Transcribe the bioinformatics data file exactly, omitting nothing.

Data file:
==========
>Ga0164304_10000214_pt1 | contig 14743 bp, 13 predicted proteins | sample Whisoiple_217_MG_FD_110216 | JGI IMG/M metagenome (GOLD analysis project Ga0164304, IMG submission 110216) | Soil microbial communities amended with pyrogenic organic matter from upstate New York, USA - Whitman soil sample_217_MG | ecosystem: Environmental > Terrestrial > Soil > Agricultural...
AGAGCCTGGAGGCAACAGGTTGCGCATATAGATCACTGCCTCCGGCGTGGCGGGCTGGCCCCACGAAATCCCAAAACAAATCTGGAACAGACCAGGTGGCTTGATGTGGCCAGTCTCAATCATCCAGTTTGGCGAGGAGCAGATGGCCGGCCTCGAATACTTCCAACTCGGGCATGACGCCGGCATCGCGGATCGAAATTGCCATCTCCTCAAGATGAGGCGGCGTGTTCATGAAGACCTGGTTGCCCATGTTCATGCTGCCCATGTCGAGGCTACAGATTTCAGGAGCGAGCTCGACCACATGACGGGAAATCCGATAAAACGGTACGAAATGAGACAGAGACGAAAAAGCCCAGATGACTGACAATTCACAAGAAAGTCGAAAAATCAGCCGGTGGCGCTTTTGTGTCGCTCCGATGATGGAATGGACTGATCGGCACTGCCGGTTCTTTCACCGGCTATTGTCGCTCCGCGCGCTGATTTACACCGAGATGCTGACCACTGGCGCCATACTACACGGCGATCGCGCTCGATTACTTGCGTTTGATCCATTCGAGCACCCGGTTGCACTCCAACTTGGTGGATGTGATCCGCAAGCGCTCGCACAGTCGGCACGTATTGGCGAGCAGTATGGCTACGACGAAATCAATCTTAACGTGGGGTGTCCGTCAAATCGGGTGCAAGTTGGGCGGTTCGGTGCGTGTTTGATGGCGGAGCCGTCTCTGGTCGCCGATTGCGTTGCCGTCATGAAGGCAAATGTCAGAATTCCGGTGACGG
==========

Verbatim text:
>Ga0164304_10000214_pt1 | contig 14743 bp, 13 predicted proteins | sample Whisoiple_217_MG_FD_110216 | JGI IMG/M metagenome (GOLD analysis project Ga0164304, IMG submission 110216) | Soil microbial communities amended with pyrogenic organic matter from upstate New York, USA - Whitman soil sample_217_MG | ecosystem: Environmental > Terrestrial > Soil > Agricultural...
AGAGCCTGGAGGCAACAGGTTGCGCATATAGATCACTGCCTCCGGCGTGGCGGGCTGGCCCCACGAAATCCCAAAACAAATCTGGAACAGACCAGGTGGCTTGATGTGGCCAGTCTCAATCATCCAGTTTGGCGAGGAGCAGATGGCCGGCCTCGAATACTTCCAACTCGGGCATGACGCCGGCATCGCGGATCGAAATTGCCATCTCCTCAAGATGAGGCGGCGTGTTCATGAAGACCTGGTTGCCCATGTTCATGCTGCCCATGTCGAGGCTACAGATTTCAGGAGCGAGCTCGACCACATGACGGGAAATCCGATAAAACGGTACGAAATGAGACAGAGACGAAAAAGCCCAGATGACTGACAATTCACAAGAAAGTCGAAAAATCAGCCGGTGGCGCTTTTGTGTCGCTCCGATGATGGAATGGACTGATCGGCACTGCCGGTTCTTTCACCGGCTATTGTCGCTCCGCGCGCTGATTTACACCGAGATGCTGACCACTGGCGCCATACTACACGGCGATCGCGCTCGATTACTTGCGTTTGATCCATTCGAGCACCCGGTTGCACTCCAACTTGGTGGATGTGATCCGCAAGCGCTCGCACAGTCGGCACGTATTGGCGAGCAGTATGGCTACGACGAAATCAATCTTAACGTGGGGTGTCCGTCAAATCGGGTGCAAGTTGGGCGGTTCGGTGCGTGTTTGATGGCGGAGCCGTCTCTGGTCGCCGATTGCGTTGCCGTCATGAAGGCAAATGTCAGAATTCCGGTGACGG